In six sections, Section I, Magnificat, opens with the sopranos presenting the ancient Gregorian chant melody, leaping from voice to voice with elaborate running passages.

Section II begins with a dialogue between sopranos and altos on the text Et misericordia (and his mercy is on them), only to be interrupted by the chorus commenting forcefully, Fecit potentiam (he has showed strength and scattered the proud).

In Section III, Deposuit potentes, the chorus again makes fervent comments (he has put down the mighty and exhalted the lowly), to be followed by a more gentle second statement, Esurientes (he has filled the hungry and sent the rich away empty).

In Section IV, Suscepit Israel, basses and tenors describe God’s assistance to Israel.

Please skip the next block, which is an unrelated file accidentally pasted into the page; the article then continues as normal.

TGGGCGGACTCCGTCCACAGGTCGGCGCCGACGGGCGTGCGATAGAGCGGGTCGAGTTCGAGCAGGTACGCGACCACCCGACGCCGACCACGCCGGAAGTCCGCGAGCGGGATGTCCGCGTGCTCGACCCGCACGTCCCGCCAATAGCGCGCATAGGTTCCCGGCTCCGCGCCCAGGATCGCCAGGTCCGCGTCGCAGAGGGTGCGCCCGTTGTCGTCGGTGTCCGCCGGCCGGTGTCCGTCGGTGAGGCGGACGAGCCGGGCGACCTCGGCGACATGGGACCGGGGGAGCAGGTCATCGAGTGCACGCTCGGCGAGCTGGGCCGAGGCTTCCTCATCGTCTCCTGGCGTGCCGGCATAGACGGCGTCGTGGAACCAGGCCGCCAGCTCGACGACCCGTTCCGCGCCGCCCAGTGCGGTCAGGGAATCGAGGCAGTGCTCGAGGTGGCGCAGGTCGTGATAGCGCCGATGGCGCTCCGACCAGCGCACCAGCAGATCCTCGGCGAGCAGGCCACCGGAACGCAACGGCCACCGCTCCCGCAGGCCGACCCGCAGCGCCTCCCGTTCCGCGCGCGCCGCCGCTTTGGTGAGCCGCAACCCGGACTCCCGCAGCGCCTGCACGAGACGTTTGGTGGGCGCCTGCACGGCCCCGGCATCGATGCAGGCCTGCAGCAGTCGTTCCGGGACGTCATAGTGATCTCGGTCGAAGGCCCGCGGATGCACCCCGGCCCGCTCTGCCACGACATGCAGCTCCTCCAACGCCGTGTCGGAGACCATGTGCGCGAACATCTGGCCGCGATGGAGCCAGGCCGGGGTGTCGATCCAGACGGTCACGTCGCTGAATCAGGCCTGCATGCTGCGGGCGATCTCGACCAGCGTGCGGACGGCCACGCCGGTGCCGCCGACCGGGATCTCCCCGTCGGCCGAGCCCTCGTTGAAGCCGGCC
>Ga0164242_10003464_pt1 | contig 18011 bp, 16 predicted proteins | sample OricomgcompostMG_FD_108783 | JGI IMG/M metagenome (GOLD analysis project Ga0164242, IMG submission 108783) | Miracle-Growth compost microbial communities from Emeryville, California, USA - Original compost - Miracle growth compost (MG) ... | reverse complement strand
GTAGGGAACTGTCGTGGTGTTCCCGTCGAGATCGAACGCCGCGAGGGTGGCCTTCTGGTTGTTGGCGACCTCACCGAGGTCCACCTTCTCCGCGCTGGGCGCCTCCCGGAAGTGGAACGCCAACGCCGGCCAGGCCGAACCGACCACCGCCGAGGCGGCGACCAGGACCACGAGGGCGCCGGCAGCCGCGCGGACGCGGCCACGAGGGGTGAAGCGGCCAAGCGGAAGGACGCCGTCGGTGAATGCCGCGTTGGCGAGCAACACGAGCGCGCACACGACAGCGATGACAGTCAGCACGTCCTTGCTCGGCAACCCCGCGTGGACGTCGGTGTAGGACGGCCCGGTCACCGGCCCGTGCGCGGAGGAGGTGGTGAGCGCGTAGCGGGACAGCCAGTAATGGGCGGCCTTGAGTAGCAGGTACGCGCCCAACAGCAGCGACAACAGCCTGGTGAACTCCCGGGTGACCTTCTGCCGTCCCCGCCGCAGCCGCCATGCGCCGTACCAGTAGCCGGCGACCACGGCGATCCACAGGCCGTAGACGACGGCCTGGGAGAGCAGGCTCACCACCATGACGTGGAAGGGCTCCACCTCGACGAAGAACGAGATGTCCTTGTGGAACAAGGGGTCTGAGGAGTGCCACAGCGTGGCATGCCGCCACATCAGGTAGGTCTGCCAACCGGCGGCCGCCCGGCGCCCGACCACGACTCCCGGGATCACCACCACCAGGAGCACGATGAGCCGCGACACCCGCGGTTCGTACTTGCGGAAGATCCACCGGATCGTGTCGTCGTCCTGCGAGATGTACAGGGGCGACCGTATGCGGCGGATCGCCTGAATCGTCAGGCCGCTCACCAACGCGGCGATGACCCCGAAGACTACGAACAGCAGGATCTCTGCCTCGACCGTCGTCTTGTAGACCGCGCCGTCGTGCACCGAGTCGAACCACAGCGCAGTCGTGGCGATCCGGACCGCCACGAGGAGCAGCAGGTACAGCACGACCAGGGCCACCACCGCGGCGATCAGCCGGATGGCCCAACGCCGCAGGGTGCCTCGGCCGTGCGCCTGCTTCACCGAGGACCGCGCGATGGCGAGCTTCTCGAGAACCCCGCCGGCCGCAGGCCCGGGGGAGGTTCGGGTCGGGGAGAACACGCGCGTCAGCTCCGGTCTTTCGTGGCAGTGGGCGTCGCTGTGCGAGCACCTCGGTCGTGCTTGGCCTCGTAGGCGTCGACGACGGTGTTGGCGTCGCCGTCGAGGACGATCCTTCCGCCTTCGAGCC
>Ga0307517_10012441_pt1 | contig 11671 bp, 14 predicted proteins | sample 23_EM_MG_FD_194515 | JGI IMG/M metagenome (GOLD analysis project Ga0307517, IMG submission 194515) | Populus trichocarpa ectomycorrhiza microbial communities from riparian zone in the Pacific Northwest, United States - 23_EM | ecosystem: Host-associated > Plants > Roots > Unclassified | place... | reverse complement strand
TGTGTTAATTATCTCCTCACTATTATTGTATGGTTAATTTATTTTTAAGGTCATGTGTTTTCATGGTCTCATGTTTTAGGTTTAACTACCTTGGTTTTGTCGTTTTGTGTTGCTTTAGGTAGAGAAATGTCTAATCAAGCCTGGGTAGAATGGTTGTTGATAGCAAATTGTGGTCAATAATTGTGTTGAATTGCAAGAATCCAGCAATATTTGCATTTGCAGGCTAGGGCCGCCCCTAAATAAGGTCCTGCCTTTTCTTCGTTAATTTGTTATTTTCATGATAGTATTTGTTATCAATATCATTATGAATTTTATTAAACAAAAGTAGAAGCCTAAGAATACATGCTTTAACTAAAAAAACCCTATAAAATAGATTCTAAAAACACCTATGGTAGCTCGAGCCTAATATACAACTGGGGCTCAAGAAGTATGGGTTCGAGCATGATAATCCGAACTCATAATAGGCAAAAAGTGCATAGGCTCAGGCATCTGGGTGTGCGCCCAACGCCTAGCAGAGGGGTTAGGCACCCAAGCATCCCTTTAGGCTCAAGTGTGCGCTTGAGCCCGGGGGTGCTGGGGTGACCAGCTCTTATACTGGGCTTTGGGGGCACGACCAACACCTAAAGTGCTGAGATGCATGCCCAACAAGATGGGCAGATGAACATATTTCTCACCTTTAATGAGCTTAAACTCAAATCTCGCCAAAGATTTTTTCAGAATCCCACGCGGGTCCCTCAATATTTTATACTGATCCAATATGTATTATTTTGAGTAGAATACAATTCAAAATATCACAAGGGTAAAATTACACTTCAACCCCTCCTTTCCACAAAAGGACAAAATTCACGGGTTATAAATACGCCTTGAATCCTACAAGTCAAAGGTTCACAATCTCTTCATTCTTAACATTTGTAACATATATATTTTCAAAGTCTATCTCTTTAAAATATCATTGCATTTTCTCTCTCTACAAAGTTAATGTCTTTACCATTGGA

Section V, Sicut locutus est, begins as call and response, one voice stating the text which is echoed by the other voices. All voices come together solemnly in the Gloria.

The composition comes full circle in Section VI, Sicut erat in principio (as it was in the beginning). The sopranos present the same melody they sang in the first movement. The work concludes with the vibrant intertwining of the texts Et in secula seculorum (world without end) and “Amen”.

Symphony No. 3: The Symphony of Sorrowful Songs, Op. 36, Movement II, Lento e Largo – Henryk Górecki (1933-2010)